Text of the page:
Black Pawn On A Field Of Peril

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Dred Scott was nobody in particular. A slave born of slave parents, unable to read or write, physically frail, he was a man without energy, who lor a full decade drifted about in St. Louis as an errand boy and general odd-jobs factotum, an unremarkable bondsman on whom the burden of servitude rested rather lightly. Nobody directly concerned with him wanted him as a slave. As a chattel he was a liability rather than an asset, and in any case his various owners seem to have been antislavery people. Yet his unsuccessful legal battle to become free left an enduring shadow on the history of the United States and was an important factor in the coming of the Civil War.

He is remembered because in March, 1857, the Supreme Court of the United States handed down its decision in the case of Dred Scott v. Sandford . (That last name, by the way, was misspelled and should be Sanford: one minor mistake in a case clouded by larger errors.) The Chief Justice asserted that Scott and all men like him neither were nor ever could be citizens. This opinion was upset a few years later by marching armies, at the cost of much bloodshed, but the reversal came too late to be of any help to Dred Scott because he died before the Civil War began.

It is hard to feel that Scott was the prime mover in this momentous case that shook the entire nation. He unquestionably wanted very much to be free, and as his struggle progressed he appears to have enjoyed the backhanded sort of fame which it brought to him, but his part was chiefly that of a pawn. He was a counter played in a tense and ominous game, and the fact that this particular counter was played just when and as it was played was one of the reasons why the game at last broke up in a furious fight. Yet the whole of it touched Scott himself only indirectly.

Dred Scott was born in Southampton County, Virginia, somewhere around 1795, the property of a man named Peter Blow. In 1827, Blow moved to St. Louis, taking his family and his chattels with him. Four years later Peter Blow died, and Scott became the property of Blow’s daughter Elizabeth, who in 1833 sold him to Dr. John Emerson, an army surgeon. In 1834 Dr. Emerson was transferred to duty at Rock Island, Illinois, and some time after that he was transferred again to Fort Snelling, which lay farther up the Mississippi River in what was then Wisconsin Territory. Dr. Emerson took Scott with him as a body servant during all of this time, so that for approximately five years Scott lived on free soil. At the end of 1838 Dr. Emerson returned to St. Louis, taking Scott along, and soon after this Dr. Emerson died, leaving Scott to his widow, Mrs. Irene Sanford Emerson.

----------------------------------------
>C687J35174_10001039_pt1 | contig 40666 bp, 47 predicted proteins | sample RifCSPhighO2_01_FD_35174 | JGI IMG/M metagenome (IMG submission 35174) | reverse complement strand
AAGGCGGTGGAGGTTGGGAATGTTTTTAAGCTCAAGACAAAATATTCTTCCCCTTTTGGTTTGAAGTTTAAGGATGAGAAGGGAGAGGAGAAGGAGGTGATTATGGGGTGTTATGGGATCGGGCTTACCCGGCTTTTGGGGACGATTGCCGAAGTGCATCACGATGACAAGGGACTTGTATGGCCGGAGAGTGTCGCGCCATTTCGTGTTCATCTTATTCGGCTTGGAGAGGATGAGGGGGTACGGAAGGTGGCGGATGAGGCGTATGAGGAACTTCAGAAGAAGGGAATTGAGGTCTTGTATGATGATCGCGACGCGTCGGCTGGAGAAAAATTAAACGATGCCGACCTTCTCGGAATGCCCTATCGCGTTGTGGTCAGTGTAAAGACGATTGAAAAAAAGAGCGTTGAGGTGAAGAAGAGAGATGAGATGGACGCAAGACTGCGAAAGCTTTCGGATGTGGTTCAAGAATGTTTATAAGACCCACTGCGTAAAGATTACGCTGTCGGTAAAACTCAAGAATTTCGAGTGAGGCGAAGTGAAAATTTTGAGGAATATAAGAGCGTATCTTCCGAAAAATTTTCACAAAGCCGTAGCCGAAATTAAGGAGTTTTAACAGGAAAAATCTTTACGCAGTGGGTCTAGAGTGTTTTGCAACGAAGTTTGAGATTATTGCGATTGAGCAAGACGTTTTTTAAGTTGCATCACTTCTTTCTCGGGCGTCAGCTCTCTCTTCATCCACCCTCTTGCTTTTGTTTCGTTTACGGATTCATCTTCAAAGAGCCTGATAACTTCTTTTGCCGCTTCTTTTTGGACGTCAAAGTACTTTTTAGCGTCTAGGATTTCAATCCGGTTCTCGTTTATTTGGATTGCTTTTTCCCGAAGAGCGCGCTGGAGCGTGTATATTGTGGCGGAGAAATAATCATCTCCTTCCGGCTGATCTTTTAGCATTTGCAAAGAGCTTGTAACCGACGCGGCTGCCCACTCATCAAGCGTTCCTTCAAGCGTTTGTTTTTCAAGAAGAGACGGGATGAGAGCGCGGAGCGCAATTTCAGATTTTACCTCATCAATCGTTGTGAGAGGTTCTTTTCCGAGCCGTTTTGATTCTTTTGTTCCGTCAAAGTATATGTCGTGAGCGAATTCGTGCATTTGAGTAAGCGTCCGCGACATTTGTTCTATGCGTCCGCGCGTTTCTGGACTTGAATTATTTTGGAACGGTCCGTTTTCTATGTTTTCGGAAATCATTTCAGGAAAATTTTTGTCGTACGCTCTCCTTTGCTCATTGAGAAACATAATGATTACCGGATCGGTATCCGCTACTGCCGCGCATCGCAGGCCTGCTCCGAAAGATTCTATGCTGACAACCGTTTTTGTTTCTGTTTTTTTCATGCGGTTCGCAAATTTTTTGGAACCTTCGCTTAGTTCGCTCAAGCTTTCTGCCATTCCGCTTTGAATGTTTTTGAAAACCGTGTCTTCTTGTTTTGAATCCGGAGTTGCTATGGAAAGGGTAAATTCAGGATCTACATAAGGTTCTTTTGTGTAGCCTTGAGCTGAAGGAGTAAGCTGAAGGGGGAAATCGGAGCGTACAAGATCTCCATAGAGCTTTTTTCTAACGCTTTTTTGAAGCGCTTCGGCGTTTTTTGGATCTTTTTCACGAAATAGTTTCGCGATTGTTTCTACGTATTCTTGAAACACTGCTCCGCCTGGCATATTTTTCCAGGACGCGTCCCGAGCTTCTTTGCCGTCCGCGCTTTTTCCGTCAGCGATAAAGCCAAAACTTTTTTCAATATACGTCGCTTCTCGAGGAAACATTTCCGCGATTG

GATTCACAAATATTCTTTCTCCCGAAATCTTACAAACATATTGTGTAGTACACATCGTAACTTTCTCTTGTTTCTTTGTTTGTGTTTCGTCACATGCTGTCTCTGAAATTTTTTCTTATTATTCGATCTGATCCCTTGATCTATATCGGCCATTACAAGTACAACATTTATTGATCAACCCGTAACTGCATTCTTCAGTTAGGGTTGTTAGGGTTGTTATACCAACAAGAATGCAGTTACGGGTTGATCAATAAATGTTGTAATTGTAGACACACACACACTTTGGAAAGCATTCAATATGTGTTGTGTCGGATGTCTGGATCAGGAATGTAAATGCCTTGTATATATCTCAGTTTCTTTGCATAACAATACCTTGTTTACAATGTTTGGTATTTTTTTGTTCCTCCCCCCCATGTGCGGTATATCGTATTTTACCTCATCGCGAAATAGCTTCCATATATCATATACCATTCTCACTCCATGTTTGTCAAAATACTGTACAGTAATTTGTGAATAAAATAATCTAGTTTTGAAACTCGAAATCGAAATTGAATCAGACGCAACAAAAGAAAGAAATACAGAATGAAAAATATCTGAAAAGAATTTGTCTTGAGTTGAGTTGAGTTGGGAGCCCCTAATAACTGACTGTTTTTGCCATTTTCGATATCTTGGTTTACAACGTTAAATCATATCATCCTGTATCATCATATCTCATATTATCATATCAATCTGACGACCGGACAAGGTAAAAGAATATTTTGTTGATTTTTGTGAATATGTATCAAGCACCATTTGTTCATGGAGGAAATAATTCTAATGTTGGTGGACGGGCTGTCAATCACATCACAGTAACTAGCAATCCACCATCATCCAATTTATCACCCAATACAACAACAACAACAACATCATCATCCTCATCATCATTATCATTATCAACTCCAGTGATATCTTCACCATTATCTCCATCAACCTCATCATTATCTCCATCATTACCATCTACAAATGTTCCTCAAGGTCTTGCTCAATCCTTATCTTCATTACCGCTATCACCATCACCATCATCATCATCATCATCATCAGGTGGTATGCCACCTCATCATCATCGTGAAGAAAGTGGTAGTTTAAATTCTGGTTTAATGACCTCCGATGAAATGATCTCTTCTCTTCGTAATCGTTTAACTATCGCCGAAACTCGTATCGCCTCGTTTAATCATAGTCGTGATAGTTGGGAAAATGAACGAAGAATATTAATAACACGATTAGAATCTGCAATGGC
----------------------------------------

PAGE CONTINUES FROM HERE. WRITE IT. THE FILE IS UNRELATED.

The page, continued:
For some time Mrs. Emerson did what many slaveowners did in those days—hired her chattel out to various families who needed servants. Then, in the mid-i84o’s, she moved to New York, and she did not take Dred Scott with her. Instead she left him in St. Louis in the charge of the two sons of Scott’s original owner, Henry and Taylor Blow, ft was at about this time that the seeds of what was to become one of America’s most famous court cases were planted.

Henry Blow was then in his thirties, a lawyer and businessman of some wealth and prominence. He was head of a railroad, active in developing lead-mining properties in southwestern Missouri; active also in the Whig party, beginning to be known as an opponent of the extension of slavery. (A few years later Henry Blow helped organize the Free Soil movement in Missouri, and eventually he became a Republican.) As an antislavery man, Blow wanted Scott freed, and in 1846 he helped finance a suit in the Missouri courts to have Scott declared free. Scott himself appears to have been a little hazy as to what this was all about, but he willingly signed his mark to the necessary papers, and the lawsuit was on.

At this point it becomes obvious that the real point to this proceeding was not so much to win freedom for Scott personally as to win a legal point in the broad fight against slavery as an institution. Mrs. Emerson obviously did not want to retain Scott as her slave, and she apparently was no believer in slavery—a few years later she became the wife of Calvin Clifford Chaffee, a radical antislavery congressman from Massachusetts. When she moved to New York she could easily have executed papers of manumission to give Scott his freedom. She did not do that; instead, she left him with the Blows, and when his lawsuit began she was technically the defendant—the case was listed formally as “Scott, a Man of Color, v. Emerson.” The case is just a little mysterious, but it seems clear that what everyone wanted was a definite ruling about the status of a slave whose master took him into free territory.

This was beginning to be an important point. The western country was opening up for settlement, and the law said that north of the Missouri Compromise line of 36 degrees, 30 minutes, the new territory was free soil. Exactly what would happen if a slaveowner took his slaves with him when he moved into such territory?

Lawyers for Dred Scott argued that his five-year sojourn on tree soil had ended his bondage and that on his return to Missouri the state court should make formal declaration of his freedom. The lower court rided in Scott’s favor, but an appeal was taken—what everybody wanted, obviously, was a high-level finding that would stand as some sort of landmark—and the state supreme court eventually reversed the lower court, holding that Missouri law still applied and that Scott, as a resident of Missouri, must remain a slave.